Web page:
I've been aware of Veronica Mars for years but I've only just now found time to catch up with this excellent TV show. (Translation: I finally found a boxed set that was cheap enough.) A teen noir set in a California high school it's involving, funny, stylish and brilliantly written.
Veronica (Kristin Bell) is the eponymous teenage private eye, working for her dad Keith who had to set up his detective agency when he was unjustly kicked out as the local chief of police.
Created by Rob Thomas, it has sharp characterisation and it's consistently funny. When Veronica goes on a stakeout her dad warns her to "Take back up." It turns out that Back Up is their pet dog, who pluckily launches himself on the bikers who try to molest Veronica, and smartly drives them off, jaws snapping.
And the dialogue is lovely. In an episode written by Harry Winer we have the following exchange. Veronica, who is a magnet for trouble, says to her fellow social outcast Wallace "I need a favour." Wallace says, "Why did the hair on the back of my neck just stand up?"
I love this show. My only criticism is the way some flashbacks and fantasy scenes are shot. When Veronica's ex boyfriend comes off his medication he starts to hallunicate. His dead sister (Veronica's best friend, played by Amanda Seyfried) comes and sits on the couch with him, chatting happily despite her lethal head wound.
The scene is shot with a greenish tinge and smoke floating in the background... in fact, they do everything except run a caption on the screen reading It's an hallucination, folks! I assume some suited dullard insisted on this to prevent audience confusion — those suited dullards really do have a rock-bottom opinion of their viewers.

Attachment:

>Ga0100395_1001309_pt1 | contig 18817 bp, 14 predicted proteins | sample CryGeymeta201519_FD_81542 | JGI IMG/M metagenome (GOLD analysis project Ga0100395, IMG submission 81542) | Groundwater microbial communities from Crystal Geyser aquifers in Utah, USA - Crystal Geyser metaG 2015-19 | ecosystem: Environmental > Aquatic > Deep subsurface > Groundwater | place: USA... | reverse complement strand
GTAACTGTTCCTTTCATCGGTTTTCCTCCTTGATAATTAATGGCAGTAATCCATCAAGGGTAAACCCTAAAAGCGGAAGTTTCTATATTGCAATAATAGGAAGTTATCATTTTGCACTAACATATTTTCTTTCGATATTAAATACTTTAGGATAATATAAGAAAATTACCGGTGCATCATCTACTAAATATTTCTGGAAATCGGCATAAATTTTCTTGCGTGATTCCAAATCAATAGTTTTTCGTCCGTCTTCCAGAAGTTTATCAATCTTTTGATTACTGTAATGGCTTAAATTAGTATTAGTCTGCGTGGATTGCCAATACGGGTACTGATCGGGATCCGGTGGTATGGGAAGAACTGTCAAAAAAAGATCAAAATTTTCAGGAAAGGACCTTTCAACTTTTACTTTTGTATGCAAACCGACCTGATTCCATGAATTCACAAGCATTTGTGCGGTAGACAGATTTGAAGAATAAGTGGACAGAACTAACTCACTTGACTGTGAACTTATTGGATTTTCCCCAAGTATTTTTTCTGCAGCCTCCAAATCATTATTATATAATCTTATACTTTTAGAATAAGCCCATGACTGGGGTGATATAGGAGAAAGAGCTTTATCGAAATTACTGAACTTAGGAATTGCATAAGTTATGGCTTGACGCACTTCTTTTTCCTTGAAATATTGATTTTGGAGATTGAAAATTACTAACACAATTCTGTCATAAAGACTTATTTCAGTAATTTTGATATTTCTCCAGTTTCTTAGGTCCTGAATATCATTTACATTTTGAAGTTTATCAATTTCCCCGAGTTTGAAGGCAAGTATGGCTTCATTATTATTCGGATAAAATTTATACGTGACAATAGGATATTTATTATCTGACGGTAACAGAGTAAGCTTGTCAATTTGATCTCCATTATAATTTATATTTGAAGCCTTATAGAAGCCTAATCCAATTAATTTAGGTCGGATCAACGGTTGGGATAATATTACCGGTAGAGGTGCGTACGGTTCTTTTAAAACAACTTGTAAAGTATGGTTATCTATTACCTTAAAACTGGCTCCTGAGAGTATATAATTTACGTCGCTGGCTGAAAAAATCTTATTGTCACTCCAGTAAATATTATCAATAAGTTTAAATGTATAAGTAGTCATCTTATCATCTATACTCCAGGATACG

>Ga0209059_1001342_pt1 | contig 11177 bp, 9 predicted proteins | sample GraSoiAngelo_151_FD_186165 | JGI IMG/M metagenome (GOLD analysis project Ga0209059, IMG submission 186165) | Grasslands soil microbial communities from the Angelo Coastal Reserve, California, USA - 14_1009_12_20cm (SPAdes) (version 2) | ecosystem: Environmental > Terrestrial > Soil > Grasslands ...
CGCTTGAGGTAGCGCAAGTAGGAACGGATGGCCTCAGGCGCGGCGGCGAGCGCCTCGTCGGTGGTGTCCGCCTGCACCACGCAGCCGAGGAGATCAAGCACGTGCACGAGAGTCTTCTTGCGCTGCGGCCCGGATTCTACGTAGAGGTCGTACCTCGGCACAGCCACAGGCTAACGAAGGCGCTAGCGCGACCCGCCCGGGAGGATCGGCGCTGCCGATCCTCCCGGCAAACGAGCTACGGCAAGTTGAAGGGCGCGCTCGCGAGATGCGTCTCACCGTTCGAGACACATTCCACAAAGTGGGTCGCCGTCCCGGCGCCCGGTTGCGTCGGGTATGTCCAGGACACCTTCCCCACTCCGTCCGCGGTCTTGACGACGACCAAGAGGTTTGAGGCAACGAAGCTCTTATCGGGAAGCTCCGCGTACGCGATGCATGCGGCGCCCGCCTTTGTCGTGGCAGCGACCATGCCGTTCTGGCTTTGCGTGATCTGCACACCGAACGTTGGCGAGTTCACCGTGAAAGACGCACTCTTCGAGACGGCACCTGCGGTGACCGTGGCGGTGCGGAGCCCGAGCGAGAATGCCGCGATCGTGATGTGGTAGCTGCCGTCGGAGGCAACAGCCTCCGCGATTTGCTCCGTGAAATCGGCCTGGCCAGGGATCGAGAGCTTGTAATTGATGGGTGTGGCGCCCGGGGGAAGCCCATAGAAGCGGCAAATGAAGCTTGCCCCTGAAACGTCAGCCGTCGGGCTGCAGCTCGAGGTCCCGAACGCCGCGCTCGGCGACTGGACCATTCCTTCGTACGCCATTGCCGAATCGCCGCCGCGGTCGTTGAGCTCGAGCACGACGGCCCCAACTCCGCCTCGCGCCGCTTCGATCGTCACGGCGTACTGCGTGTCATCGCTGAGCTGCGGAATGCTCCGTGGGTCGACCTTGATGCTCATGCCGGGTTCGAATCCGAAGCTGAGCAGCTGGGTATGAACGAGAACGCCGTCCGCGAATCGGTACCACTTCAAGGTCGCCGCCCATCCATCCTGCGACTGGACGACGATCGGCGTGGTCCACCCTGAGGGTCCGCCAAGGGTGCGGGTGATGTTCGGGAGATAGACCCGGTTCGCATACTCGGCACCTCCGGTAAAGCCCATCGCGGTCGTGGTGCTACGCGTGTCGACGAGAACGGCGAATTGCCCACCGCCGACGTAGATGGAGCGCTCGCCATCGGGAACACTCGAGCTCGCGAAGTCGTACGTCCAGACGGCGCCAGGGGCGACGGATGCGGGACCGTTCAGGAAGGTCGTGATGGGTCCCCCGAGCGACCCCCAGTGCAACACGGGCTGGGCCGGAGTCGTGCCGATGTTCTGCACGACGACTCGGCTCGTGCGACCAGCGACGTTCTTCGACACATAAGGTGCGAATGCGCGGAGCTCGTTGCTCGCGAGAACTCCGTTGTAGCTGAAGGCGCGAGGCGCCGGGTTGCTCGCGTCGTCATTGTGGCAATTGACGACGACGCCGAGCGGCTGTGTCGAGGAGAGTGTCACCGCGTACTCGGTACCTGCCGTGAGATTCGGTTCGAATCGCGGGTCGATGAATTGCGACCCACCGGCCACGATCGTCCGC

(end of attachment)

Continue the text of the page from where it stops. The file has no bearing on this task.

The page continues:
Instead, the scene should have been staged in as naturalistic fashion as possible. This would have been far more effective and creepy — and more like a real hallucination. (That's the way Polanski would have shot it.)
Anyway, minor quibble. Veronica Mars may well be my favourite US TV series of all time. Individual episodes are delightful but the entire first season adds up to an arc-story of breathtaking adroitness. It was a whodunnit which completely pulled the wool over my eyes.
And in the course of researching this post I discovered that Veronica Mars, which ran for three seasons before being cancelled in 2007, is alive and well as a movie project. The feature film was first proposed by Rob Thomas when the series was cancelled, but Warner Bros. passed on it. Earlier this year Thomas launched a Kickstarter campaign to fund the project. It set a new record when it reached its two million dollar goal in less than ten hours, and eventually topped out at nearly six million dollars.
The film has now been shot and and indeed was released in the UK this week (albeit in a handful of cinemas) and as a digital download.
I notice that Rob Thomas didn't start working on the movie script until the two million dollars were in place. That's my boy. Professional writers everywhere will love him for that.
(Image credits: the DVD cover is from Wikipedia as is the shot with Veronica and her dad, gun in hand. The shot of Amanda Seyfried with her head wound is from Fanpop. The nifty noir poster is from Telestrekoza. Very Very Veronica is from Rolemancer, another Russian site. The Russians seem big on Veronica. )